A Collection of Articles
Edit

Biomedicine

Life Left in Light

Light microscopes make a comeback.

Light microscopes have had a basic limitation: they couldn’t image objects smaller than half the wavelength of light itself, leaving cellular machines like mitochondria a blur. But electron microscopes work only on dead cells. A new generation of light microscopes has broken the resolution barrier and could revolutionize biology by letting scientists glimpse the molecular workings of living cells. Click here for four of the most promising examples.

Multimedia
This image of two cells preparing to divide was made by illuminating the cells with stripes of light called an interference pattern. The red clusters are DNA, and the green fibers are structural proteins that will help separate the cells.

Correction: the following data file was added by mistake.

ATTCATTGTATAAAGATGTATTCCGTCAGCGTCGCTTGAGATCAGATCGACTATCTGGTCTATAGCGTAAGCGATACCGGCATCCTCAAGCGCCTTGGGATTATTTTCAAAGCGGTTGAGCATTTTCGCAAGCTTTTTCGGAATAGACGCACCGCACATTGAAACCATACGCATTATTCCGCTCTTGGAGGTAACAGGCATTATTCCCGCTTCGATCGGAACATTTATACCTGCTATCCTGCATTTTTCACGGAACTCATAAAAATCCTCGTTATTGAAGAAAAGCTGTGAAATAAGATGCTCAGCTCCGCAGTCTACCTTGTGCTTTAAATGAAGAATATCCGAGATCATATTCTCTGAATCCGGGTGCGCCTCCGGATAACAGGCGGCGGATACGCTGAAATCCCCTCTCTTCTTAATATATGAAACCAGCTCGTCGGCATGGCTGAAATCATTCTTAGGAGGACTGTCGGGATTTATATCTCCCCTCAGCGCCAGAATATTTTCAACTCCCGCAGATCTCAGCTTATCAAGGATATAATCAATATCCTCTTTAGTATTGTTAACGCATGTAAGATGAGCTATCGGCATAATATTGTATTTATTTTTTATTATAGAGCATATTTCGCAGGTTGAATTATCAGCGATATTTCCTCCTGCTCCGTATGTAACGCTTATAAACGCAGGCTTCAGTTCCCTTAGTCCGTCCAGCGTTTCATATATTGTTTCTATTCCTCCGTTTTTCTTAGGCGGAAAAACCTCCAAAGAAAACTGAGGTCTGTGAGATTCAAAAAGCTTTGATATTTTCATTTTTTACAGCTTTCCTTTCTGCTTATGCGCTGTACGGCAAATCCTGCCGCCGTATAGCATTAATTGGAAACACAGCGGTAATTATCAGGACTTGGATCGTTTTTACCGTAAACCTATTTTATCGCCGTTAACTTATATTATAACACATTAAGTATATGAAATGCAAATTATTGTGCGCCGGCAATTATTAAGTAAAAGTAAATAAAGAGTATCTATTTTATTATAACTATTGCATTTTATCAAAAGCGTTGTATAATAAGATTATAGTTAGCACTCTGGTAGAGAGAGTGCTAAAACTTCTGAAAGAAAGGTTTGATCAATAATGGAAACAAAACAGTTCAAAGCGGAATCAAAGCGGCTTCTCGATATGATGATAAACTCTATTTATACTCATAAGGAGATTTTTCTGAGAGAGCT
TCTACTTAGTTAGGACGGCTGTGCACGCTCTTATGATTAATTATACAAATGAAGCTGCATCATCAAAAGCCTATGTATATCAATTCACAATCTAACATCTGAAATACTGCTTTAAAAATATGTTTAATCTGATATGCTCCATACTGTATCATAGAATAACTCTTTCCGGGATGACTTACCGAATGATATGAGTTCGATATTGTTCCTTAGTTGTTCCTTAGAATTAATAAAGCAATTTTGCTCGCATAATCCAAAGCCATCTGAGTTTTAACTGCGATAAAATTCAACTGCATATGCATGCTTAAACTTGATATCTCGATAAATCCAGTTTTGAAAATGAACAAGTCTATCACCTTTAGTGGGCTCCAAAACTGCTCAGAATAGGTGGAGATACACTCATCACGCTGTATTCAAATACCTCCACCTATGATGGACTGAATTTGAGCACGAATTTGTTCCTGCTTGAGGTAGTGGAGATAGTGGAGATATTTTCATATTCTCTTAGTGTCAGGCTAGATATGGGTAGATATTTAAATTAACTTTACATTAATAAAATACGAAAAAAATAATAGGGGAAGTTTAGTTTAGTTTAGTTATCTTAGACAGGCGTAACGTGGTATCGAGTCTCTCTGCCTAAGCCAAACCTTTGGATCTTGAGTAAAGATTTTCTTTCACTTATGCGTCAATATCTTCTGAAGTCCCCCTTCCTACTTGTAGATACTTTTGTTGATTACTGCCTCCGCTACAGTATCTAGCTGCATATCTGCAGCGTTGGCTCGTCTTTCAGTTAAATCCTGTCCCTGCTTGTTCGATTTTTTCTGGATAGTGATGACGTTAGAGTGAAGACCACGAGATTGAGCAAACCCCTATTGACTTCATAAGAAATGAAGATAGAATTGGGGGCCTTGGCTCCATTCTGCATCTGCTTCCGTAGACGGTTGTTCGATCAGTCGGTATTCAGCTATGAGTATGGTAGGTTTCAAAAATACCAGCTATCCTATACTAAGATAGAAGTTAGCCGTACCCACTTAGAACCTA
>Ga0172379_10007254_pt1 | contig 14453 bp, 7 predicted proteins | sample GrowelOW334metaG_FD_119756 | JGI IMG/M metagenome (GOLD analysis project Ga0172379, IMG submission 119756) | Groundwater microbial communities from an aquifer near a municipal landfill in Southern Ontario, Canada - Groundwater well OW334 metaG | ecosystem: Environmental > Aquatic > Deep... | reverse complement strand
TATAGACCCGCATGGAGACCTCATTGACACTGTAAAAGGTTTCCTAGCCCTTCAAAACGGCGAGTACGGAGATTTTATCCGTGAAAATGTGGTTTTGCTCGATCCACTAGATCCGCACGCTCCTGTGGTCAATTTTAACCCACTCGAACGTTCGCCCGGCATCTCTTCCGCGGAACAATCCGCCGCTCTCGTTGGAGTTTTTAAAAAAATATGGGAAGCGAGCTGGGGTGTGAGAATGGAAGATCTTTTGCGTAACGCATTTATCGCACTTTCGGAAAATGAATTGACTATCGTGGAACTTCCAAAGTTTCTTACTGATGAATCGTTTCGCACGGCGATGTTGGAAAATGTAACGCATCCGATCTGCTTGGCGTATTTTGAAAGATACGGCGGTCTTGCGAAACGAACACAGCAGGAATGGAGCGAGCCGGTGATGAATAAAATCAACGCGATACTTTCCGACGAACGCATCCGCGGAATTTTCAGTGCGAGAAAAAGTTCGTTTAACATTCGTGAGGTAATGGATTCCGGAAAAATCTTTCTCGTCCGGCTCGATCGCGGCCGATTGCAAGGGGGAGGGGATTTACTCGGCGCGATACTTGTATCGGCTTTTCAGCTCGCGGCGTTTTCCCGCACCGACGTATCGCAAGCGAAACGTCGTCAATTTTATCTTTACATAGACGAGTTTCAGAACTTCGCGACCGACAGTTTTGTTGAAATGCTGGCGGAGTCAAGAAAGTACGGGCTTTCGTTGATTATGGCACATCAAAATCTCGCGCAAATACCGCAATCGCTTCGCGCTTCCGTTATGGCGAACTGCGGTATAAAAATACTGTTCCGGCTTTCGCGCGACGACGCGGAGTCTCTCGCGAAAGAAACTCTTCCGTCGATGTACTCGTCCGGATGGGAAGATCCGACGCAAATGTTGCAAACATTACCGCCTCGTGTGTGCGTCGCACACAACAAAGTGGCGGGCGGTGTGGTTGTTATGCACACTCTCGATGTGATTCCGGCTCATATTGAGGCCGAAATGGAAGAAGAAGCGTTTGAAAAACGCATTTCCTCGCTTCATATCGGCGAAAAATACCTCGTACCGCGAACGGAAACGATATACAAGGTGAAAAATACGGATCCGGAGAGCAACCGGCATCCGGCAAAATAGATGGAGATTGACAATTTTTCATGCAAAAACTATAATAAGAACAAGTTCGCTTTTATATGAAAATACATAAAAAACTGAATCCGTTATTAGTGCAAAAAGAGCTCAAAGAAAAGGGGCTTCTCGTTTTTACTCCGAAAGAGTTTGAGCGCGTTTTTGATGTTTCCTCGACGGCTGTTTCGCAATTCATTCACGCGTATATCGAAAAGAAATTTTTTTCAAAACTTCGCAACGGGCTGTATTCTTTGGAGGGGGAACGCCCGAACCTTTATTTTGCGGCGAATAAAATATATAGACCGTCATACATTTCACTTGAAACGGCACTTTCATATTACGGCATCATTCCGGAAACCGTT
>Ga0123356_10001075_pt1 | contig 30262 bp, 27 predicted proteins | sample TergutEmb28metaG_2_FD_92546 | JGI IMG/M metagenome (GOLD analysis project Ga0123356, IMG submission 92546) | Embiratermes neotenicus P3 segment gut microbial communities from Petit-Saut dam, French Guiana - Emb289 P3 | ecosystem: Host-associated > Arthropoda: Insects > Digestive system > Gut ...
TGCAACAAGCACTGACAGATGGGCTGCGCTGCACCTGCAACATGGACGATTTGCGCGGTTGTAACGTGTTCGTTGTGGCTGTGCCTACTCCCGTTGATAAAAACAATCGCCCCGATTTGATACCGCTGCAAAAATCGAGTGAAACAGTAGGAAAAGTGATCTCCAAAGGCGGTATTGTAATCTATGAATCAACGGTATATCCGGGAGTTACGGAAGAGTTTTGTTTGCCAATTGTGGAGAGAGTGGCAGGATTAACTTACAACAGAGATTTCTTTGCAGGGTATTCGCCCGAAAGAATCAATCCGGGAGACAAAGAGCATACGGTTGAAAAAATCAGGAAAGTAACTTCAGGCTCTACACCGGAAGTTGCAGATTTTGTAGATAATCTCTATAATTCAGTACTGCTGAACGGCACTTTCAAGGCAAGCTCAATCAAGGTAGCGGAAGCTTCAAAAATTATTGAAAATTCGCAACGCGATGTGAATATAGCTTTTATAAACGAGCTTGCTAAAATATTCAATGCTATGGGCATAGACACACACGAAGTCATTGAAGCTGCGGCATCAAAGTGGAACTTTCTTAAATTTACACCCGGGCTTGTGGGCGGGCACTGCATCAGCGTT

Uh oh–you've read all five of your free articles for this month.

Insider basic

$29.95/yr US PRICE

Subscribe
What's Included
  • 1 year (6 issues) of MIT Technology Review magazine in print OR digital format
  • Access to the entire online story archive: 1997-present
  • Special discounts to select partners
  • Discounts to our events

You've read of free articles this month.